Morning Headlines | Selected by the WNYC News Hub

Must-read headlines from around the city, curated by the WNYC Newsroom.

For the First Time in 20 Years, New York's Crime Rate is on the Rise (Village Voice)
Graham Rayman reports: “Police logged close to 100 more felony assaults in the precinct. And the total so far, 490 assaults, is almost identical to the number recorded in 2001, just before the Bloomberg administration came to power. The tabloids focused on the rival gangs using Facebook to gloat over shootings and text messages to arrange the violence, but there was another, larger issue that the rash of violence suggested. For the first time in 20 years, New York City might record an overall rise in crime.”

Assemblyman Plans to Introduce NJ Bill to Limit ‘Conversion’ Therapy (Philadelphia Inquirer)
Joelle Farrell reports: “New Jersey could become the second state in the nation to limit practitioners of ‘conversion’ counseling, a controversial form of psychological therapy that aims to persuade gay people to adopt a heterosexual identity. Assemblyman Timothy J. Eustace (D., Bergen), an openly gay father of two, plans to introduce a bill next week that would outlaw use of the technique on those under 18 years old.”

City Subpoenas Film Outtakes as It Defends Suit by Men Cleared in ‘89 Rape (NYT)
Russ Buettner reports: “City lawyers have subpoenaed notes and outtakes from the film, “The Central Park Five,” which includes in-depth interviews of the five men, who as teenagers came to embody racial tensions in a city overtaken by rampant crime. [Documentary filmmaker Ken] Burns said the subpoena, dated Sept. 12, came after the city had spent years rebuffing requests for interviews that he felt would help best explain the actions taken by law enforcement officials involved in the prosecutions.”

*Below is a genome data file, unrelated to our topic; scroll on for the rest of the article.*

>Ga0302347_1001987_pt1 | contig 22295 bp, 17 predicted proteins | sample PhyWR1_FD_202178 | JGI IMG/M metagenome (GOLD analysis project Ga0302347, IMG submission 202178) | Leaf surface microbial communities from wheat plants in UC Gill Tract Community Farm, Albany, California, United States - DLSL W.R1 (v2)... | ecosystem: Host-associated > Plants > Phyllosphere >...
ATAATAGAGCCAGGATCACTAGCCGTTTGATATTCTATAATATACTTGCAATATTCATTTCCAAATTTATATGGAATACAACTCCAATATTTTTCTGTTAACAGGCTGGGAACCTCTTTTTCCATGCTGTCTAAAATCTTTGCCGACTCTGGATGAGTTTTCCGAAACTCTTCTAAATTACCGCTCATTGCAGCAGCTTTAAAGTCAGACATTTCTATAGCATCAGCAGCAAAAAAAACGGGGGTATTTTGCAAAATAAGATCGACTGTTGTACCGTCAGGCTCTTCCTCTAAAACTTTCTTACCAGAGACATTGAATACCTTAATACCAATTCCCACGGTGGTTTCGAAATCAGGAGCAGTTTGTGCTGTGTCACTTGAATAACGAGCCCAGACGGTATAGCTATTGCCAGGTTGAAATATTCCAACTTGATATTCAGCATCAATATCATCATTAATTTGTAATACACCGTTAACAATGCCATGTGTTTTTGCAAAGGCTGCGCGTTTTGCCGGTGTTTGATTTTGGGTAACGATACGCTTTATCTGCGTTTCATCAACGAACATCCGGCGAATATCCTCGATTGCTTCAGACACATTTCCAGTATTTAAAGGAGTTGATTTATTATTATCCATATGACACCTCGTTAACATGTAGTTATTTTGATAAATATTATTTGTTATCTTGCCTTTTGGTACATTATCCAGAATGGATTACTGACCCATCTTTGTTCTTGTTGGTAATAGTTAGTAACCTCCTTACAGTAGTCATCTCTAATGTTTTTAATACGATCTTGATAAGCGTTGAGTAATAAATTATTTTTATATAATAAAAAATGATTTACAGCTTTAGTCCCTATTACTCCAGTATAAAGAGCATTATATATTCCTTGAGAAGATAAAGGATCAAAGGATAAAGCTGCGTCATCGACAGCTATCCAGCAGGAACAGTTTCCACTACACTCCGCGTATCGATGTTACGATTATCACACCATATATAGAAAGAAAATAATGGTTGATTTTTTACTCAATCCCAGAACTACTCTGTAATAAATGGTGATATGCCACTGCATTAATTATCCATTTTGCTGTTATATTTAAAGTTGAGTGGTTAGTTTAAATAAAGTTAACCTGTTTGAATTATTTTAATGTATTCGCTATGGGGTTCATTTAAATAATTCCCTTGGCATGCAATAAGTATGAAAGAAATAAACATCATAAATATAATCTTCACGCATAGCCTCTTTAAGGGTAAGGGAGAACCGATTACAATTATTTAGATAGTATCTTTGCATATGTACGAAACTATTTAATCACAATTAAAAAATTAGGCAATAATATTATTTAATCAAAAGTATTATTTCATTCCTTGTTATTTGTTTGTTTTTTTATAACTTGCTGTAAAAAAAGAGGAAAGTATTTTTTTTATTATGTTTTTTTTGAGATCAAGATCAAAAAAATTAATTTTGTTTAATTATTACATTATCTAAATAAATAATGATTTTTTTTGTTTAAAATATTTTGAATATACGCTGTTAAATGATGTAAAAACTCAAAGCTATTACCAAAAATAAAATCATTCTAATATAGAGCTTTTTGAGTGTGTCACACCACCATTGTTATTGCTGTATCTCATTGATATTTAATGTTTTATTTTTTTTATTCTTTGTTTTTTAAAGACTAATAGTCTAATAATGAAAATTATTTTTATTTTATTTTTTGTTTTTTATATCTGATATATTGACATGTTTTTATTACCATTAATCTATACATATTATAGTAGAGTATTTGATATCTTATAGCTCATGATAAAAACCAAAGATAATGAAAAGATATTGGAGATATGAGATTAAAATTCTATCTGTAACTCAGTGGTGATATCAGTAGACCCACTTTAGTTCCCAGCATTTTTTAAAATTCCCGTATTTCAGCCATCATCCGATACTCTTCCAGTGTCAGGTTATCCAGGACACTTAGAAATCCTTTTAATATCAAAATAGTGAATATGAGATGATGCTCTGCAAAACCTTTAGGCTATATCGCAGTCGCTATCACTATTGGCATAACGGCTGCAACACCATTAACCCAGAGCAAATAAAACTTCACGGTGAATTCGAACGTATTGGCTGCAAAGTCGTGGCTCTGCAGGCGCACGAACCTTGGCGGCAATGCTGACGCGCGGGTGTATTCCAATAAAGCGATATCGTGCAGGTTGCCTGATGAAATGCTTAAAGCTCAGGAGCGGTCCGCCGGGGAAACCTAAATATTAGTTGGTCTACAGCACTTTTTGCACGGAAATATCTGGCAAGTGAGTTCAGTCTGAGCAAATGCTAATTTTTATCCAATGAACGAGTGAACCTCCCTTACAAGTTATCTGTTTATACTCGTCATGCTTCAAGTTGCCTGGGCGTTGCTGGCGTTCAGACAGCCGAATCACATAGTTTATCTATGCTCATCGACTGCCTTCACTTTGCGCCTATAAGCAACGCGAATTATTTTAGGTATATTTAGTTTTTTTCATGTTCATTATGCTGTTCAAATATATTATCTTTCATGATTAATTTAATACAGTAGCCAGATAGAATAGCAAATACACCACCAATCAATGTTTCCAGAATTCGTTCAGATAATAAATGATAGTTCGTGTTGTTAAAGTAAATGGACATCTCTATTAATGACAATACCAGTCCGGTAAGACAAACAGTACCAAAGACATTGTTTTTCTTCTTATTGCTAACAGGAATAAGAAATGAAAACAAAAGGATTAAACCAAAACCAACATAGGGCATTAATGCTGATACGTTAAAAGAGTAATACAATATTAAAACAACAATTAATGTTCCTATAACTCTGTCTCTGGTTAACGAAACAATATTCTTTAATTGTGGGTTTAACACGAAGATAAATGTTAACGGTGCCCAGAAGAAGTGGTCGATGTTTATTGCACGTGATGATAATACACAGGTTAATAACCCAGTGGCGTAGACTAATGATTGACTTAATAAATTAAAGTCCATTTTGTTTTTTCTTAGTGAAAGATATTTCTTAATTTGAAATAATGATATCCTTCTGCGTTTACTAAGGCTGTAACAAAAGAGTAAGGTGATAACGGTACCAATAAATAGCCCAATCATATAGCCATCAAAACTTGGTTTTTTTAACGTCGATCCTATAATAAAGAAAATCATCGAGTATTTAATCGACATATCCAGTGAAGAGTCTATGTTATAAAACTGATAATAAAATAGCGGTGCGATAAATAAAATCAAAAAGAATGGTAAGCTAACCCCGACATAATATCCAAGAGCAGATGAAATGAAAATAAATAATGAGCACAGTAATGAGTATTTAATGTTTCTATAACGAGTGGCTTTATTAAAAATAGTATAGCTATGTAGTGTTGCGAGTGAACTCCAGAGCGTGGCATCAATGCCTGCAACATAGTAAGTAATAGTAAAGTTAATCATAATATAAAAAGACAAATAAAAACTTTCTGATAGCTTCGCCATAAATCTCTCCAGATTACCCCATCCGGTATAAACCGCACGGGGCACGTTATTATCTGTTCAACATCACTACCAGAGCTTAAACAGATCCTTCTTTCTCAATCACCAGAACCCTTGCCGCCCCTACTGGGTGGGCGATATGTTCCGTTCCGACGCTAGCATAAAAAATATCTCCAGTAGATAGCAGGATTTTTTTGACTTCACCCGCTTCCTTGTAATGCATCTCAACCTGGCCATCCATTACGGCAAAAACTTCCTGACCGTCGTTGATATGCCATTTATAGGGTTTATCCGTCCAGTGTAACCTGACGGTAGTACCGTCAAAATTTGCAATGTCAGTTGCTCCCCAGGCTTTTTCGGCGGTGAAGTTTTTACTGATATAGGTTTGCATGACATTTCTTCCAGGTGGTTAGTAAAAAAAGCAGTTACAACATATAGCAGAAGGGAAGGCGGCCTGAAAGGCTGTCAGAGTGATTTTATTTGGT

Searchlight: Sweeping Away Arcane Regulations for Small Businesses (Gotham Gazette)
Cristian Salazar reports: “A tangle of obsolete, overly complex or confusing regulations that frustrate small businesses will be swept away or made less punitive under measures being proposed by elected officials.
City inspectors would also be trained to be more customer-friendly under the proposed bills. The measures announced today [yesterday] by the mayor's office and City Council aim to remove barriers to doing business that supporters say can impede growth and slow job creation.”

New York’s Proposed Council Map Is Called Unfair to Minority Groups (NYT)
David Chen reports: “East Harlem would be split in two, and represented by two New York City Council members, including one from the Bronx. Two neighborhoods in Brooklyn and Queens with fast-growing Asian-American populations would be quartered, making it much more likely that the areas would continue to lack Asian-American elected voices. And Manhattan, despite growing at a healthy clip, would cede one City Council seat to the Bronx. Those are among the grievances that have gained momentum in recent weeks among advocates for minorities and government watchdogs, in response to the map proposed by the city’s Districting Commission to delineate, block by block, the future boundaries of City Council members’ districts.”

Diallo’s Mother Asks Why Officer Who Shot Her Son Will Get Gun Back (NYT)
Wendy Ruderman and J. David Goodman report: “Mr. Kelly had indicated ‘that he was not going to give back the gun,’ Kadiatou Diallo said in a phone interview from her home in Maryland. ‘Now he has turned around and given back the gun. We want to know why. Why did he change his mind?’… The Police Department offered no official explanation on Tuesday about restoring a gun to the officer, Kenneth Boss. But a law enforcement official familiar with Mr. Kelly’s reasoning pointed to the recent exoneration of another officer, Michael Carey, who fired 3 of 50 bullets shot at Sean Bell, who was killed on the morning of his wedding outside a Queens nightclub in 2006.”

A Tort Time Bomb (New York World)